Application of the Swiss three-step test
As a first step, following the scheme set out by the Federal Supreme Court, the Federal Patent Court examined the equal effect of the modified feature. In doing so, it examined whether the modified feature fulfills the same function as the claimed feature. The Federal Patent Court affirmed the equal effect because the tablet with 64.3% by weight of deferasirox was bioequivalent to Novartis' tablet. The bioequivalence is confirmed by the fact that the generic tablet was approved in an abbreviated drug application procedure to which bioequivalence is a prerequisite.
On the second question, the Federal Patent Court examined whether the same effect of the replaced feature was recognizable. In doing so, the court evaluated whether the equal effect of the modified feature was accessible to the skilled person. The Federal Patent Court concluded that the patent specification did not require strict compliance with the upper limit of the claimed range. Rather, it was clear from the patent specification that the intention was to increase the proportion of active ingredient. An increase in the proportion of active ingredient of less than 10% would not be considered as the formulation being no longer safe or effective. Even a higher proportion of active ingredient in deferasirox was conceivable, even taking into account the additional excipients mentioned in the patent.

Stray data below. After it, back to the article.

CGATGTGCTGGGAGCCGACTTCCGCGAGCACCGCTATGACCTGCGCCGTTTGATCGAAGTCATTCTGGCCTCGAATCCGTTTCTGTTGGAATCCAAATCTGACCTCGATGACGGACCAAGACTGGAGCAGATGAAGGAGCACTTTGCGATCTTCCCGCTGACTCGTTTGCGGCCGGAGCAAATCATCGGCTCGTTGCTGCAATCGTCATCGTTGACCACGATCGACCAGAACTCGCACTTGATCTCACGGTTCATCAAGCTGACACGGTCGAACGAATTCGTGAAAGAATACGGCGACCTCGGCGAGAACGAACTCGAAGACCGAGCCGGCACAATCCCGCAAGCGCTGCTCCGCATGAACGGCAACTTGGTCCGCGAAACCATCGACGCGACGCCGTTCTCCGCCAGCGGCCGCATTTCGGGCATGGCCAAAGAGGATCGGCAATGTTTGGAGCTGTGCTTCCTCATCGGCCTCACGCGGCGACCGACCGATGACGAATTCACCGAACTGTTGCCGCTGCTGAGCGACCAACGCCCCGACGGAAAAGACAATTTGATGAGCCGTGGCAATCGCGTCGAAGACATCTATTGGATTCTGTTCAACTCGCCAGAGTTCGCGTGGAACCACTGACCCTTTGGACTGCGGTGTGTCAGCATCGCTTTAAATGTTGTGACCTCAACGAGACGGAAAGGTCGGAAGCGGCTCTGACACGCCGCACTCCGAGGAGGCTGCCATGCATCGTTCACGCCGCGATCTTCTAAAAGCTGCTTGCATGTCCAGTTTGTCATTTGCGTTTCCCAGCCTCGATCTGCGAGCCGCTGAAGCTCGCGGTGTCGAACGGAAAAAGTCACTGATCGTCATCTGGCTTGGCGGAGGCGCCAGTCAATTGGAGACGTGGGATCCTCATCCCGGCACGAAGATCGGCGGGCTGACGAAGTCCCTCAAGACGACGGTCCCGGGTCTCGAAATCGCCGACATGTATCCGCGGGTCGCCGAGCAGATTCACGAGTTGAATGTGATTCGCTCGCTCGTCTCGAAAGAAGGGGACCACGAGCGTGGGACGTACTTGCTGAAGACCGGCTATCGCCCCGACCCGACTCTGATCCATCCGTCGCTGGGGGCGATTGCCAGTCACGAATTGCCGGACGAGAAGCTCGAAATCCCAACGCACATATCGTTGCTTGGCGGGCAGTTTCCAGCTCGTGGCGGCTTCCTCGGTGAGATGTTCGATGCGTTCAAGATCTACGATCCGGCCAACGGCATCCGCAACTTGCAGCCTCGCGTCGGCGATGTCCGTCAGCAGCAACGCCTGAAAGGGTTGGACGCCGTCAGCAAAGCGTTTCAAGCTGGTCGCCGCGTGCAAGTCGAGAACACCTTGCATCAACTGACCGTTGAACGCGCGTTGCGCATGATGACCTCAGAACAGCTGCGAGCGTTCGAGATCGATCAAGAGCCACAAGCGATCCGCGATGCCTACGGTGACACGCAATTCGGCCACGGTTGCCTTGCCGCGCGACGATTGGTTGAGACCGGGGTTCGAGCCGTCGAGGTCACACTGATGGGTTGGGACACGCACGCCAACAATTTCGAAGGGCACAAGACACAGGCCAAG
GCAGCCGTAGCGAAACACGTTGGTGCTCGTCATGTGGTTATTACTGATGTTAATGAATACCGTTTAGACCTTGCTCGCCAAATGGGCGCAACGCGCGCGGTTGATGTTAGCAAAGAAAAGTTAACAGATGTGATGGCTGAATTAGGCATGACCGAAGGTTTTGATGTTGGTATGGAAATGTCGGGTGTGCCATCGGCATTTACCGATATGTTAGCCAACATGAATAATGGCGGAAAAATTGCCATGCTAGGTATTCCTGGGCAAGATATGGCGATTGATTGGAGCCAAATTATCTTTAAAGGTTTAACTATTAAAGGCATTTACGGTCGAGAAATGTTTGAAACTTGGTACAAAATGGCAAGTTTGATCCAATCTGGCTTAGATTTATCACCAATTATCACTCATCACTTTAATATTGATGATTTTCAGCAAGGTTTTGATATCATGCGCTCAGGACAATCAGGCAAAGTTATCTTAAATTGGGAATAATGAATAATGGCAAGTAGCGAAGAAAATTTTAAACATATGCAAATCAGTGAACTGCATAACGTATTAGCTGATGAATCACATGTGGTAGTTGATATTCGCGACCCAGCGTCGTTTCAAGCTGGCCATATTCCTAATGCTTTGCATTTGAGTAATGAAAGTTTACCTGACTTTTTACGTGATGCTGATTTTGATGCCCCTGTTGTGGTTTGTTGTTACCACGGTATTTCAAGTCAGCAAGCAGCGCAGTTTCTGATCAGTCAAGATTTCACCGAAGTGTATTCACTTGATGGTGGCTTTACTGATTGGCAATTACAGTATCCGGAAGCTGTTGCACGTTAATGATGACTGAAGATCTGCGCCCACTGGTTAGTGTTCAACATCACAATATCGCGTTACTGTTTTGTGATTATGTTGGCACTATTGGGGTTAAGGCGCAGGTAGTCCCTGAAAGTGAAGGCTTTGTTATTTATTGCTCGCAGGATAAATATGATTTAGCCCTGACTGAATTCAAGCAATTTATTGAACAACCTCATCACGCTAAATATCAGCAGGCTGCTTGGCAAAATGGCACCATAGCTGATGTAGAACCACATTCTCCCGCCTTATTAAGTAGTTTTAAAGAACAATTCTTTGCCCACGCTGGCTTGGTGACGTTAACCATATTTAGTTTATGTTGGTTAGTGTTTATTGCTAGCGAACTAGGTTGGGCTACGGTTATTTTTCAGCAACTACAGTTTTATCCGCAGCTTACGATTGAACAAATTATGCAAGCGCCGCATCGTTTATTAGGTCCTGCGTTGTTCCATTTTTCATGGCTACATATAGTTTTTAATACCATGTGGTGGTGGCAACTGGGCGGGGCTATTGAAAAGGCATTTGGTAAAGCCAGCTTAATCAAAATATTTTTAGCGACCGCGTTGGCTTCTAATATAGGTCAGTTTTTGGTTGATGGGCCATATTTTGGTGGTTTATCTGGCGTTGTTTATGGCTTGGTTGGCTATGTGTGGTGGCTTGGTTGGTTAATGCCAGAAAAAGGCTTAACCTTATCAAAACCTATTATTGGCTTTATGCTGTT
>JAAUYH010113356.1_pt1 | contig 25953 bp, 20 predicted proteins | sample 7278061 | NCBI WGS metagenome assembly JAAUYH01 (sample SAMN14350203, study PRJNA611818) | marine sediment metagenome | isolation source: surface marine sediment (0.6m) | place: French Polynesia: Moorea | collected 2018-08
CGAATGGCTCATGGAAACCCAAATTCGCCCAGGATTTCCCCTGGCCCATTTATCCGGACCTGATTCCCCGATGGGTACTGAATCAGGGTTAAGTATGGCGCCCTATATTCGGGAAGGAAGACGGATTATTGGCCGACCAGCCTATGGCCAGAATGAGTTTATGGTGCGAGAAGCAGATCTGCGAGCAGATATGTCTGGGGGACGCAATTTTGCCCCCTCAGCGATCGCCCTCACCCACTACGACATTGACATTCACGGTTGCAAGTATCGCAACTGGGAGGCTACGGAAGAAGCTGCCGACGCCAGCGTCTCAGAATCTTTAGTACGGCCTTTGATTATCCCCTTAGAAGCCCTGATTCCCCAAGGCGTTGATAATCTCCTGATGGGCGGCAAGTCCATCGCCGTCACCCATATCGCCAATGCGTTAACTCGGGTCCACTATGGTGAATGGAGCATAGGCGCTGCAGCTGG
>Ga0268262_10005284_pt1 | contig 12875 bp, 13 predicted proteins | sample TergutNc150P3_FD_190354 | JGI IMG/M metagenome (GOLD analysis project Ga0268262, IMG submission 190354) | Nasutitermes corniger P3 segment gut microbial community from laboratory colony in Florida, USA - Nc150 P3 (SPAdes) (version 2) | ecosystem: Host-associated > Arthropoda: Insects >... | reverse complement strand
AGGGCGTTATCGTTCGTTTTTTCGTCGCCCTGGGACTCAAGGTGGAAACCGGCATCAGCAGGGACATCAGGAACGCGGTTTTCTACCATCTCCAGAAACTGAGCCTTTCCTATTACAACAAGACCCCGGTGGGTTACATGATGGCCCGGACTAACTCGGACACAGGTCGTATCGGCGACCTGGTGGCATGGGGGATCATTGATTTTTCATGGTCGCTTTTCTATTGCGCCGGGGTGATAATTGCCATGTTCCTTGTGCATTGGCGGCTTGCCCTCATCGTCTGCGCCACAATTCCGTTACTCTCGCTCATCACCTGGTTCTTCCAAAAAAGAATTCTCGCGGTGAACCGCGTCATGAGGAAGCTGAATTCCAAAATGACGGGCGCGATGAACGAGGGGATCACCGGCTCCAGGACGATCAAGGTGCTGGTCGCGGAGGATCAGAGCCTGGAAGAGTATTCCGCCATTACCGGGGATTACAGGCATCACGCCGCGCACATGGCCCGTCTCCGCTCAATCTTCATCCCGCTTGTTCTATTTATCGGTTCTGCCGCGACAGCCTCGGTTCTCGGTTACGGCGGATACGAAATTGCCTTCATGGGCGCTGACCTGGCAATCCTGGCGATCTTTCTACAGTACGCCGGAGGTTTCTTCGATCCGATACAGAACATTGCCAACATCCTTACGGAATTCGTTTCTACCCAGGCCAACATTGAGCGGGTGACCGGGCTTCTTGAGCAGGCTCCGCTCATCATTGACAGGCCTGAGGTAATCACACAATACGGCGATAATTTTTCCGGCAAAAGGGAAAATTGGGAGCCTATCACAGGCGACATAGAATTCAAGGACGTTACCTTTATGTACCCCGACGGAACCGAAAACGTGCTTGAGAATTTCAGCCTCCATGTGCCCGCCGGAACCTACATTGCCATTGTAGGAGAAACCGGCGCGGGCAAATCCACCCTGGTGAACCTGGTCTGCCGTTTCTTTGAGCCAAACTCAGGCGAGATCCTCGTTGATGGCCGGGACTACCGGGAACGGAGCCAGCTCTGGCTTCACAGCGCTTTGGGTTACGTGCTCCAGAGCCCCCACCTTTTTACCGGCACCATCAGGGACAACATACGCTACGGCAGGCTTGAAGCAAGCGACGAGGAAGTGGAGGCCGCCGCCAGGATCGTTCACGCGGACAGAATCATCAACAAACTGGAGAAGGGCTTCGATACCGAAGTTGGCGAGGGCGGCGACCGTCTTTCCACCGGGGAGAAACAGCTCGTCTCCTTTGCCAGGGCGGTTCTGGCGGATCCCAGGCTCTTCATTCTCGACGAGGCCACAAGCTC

In a third step, the Federal Patent Court assessed whether the skilled person reading the patent specification would conclude that the patentee had deliberately formulated the claim so narrowly thereby waiving protection for an embodiment with equal effect that would have been accessible to the skilled person. In assessing this question, the court emphasized in principle, that sufficient consideration must be given to legal certainty. Nevertheless, a value outside of the claimed numerical range would fall under the scope of the patent if it was within generally recognized tolerances. In this case, the strict observance of the range would not be of technical significance. In light of the total weight of the tablet the accepted tolerance below 7.5% by weight. Therefore, the court concluded that the disputed tablet was within the accepted tolerances for pharmaceutical formulations, and infringed Novartis' patent by equivalent means.
Implications of the decision
As far as can be seen, this is the first decision in Europe about formulations of deferasirox. In the EU member states, and due to a pediatric extension, deferasirox is patent-protected as an active ingredient until February 28, 2022. The court struggled with its decision, but felt bound by the restrictive case law of the Federal Supreme Court, but indicated that it would be willing to review the matter in a main proceeding with 5 judges on its panel. In this preliminary injunction proceeding, however, the legal certainty seems to have fallen short, due in part to the case law of the Federal Supreme Court, which is significantly more strict than in other European countries when assessing infringement by equivalent means.
This is regrettable for Switzerland as a production place, and negative consequences might arise, including for manufacturers of medical devices operating in Switzerland. Manufacturers may no longer rely on their belief that numerical ranges in a patent claim are conclusive and binding. They too must always be prepared for their product being held as patent infringing, even if its features lie outside the claimed range.